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Culture of Death: Japanese Nationalism and the Second World War
Walter Skya
Walter Skya, PhD is Director of Asian Studies at the University of Alaska, Fairbanks. For more information on Walter Skya and his publications, click here.
Book by Walter Skya
Japan's Holy War Japan’s Holy War: The Ideology of Radical Shintō Ultranationalism. Durham and London: Duke University Press, 2009. Reprinted, 2012.

“Japan’s Holy War is an absolutely outstanding and necessary work, a major contribution to international scholarly debate.”—Klaus Antoni, University of Tübingen

Click here for a review of Japan's Holy War

Click here for information on how to purchase from Amazon.com at a special, discounted rate.
This is the third in a series of essays by Walter Skya exploring the ideological sources of Japan’s participation in the Second World War.

To read Part I, click here.

To read Part II, click here.

On May 27, 2016 President Barak Obama made an historic visit to Hiroshima, Japan. He is the first sitting American president to have visited the site where the first atomic bomb was dropped at the end of the Second World War. In the speech he delivered at the site, he stated with regards to those who died, “Their souls speak to us. They ask us to look inward, to take stock of who we are and what we might become.”

But what do those souls say to us? Has anybody seriously looked inward to the root causes of this war? To this day, more than seventy-one years later—incredible as it may seem—Japanese have never really come to terms with their wartime past. There seems to be a kind of national amnesia. And shockingly, Americans too have not even identified the ideology of their adversary in the Pacific War, let alone thought deeply about it—despite thousands of books and articles written about the Second World War and the Pacific War in particular.

On August 15, 1945, shortly after Emperor Hirohito publicly announced to the world that the Japanese nation would accept the conditions of the Potsdam Proclamation, thus ending the war, thousands of Japanese subjects prostrated themselves before the Imperial Palace in Tokyo to apologize to their Sovereign for their inability to win the war.

How can you explain such intense loyalty to the emperor even after the unimaginable suffering from the dropping of the atomic bombs on Hiroshima and Nagasaki and the near devastation of the Japanese state? Who did the masses blame for the defeat in war? In typical Japanese fashion—themselves! Would the Germans have bowed down and apologized to the Führer and Reich Chancellor of the German People (Führer und Reichskanzler des deutschen Volkes)had he not chosen to take his own life? And, what happened to Mussolini?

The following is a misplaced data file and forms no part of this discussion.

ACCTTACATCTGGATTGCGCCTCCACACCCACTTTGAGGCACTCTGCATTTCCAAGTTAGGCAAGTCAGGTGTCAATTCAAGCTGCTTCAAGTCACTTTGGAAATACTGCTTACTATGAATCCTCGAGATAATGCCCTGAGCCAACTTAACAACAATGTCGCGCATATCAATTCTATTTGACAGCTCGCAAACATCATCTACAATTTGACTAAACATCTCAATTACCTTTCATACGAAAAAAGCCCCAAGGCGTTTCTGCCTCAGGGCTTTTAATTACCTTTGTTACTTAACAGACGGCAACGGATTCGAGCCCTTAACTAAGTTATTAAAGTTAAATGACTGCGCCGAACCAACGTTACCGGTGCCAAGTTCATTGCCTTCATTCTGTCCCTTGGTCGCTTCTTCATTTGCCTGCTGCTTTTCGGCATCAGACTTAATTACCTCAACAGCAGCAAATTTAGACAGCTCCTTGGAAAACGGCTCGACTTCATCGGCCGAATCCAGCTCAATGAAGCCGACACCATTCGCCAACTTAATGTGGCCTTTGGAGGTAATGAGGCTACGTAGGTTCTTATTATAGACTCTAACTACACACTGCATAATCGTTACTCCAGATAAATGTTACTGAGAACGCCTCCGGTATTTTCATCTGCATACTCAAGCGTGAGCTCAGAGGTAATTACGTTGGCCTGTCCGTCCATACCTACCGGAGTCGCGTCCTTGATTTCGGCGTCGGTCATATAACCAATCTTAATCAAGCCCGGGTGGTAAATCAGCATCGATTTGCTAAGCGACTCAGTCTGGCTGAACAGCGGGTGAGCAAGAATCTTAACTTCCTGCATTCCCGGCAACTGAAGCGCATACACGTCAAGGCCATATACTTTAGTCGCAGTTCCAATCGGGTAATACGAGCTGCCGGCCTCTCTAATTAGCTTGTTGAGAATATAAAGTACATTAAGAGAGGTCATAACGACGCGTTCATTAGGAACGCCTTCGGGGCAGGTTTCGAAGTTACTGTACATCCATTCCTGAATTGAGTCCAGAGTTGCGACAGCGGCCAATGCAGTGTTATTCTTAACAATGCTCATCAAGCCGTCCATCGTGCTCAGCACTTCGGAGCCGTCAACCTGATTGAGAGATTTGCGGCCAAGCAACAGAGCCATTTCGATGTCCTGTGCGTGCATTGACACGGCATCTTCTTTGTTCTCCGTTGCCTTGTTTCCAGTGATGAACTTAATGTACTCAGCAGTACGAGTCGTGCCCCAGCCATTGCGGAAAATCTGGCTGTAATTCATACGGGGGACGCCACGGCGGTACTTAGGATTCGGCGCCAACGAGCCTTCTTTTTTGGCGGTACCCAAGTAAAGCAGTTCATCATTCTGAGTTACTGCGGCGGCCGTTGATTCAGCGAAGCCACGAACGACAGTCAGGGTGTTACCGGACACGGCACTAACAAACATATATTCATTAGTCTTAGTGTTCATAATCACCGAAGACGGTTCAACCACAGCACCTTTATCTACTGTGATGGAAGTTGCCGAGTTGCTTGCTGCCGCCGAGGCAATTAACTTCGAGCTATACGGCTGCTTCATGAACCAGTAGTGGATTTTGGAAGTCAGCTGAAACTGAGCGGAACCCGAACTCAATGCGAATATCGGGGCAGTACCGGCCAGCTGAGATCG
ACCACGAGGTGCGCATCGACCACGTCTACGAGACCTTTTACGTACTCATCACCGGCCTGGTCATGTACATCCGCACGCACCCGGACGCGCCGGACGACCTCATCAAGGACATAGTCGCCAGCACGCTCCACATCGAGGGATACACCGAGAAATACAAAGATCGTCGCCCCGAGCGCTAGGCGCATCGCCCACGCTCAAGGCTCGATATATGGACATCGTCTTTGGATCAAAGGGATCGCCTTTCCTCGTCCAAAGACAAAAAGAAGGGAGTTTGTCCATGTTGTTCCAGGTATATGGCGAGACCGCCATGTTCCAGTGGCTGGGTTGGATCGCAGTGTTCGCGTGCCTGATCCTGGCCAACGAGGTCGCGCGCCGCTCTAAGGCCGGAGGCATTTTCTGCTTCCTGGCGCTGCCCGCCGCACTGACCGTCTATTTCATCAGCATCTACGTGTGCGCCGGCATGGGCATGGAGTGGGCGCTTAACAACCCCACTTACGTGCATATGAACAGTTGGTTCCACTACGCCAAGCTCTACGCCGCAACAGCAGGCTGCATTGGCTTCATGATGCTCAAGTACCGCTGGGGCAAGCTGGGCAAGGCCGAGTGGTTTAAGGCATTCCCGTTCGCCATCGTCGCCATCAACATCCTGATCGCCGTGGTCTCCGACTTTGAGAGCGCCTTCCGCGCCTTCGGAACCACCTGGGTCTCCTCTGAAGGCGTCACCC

My book Japan’s Holy War: The Ideology of Radical Shintō Ultranationalism (Duke University Press, 2009; reprinted, 2012) is the first major work presenting a comprehensive analysis of the birth, development, diffusion, and triumph of the ideology that mobilized the Japanese masses and inspired the Japanese elite to make a bid for global power in modern times. I call this ideology radical Shintō ultranationalism.

I argue that this ideology refers to the revolutionary, mass-based form of ethnic nationalism that had at its center of its ideology the Shintö creation story of the Japanese islands by Izanami and Izanagi, the divine origins of the imperial line, the divinity of the emperor, the superiority of the Japanese Volksgemeinschaft, and the belief in a divine mission to establish global imperial rule under the emperor.

In this paper I explore the deep historical structures and components of Japanese thought—and a culture of death that made possible the totalitarian ideology of radical Shintō ultranationalism in the 20th century.

The first component was the resurrection of the ancient Shintō concept of emperorship that “Japan shall be ruled over and governed by an unbroken line of emperor from ages eternal.” This central tenant of Shintō doctrine that originated in the ethnic clan Yamato state reached its high point of power in the 4th century at the time of emperor Nintoku, and was embedded in the center of the modern Japanese state in Article I of the Constitution of the Empire of Japan. But what does it mean?

In the earliest Japanese society, called UJI society, a clan system existed in which everyone was supposedly related by blood. People were interconnected and organized in a hierarchical structure. The ruler claimed political legitimacy on the basis of direct descent from a supernatural being, Amaterasu Ōmikami. In this society, the distinction between political and parental authority did not exist. Neither was there a distinct sense of individuality or of a consciousness of a transcendent humanity. Of course, there was no sense of individual salvation either.

When someone died, one become an object of worship in the community and in the household. In other words, one still remained very much a part of the ethnic community. Accordingly, there was no value of the individual either inside or outside the community—and that meant in death too. The idea that all human beings constitute a single community, united by mutual obligations or a universal moral code, did not exist.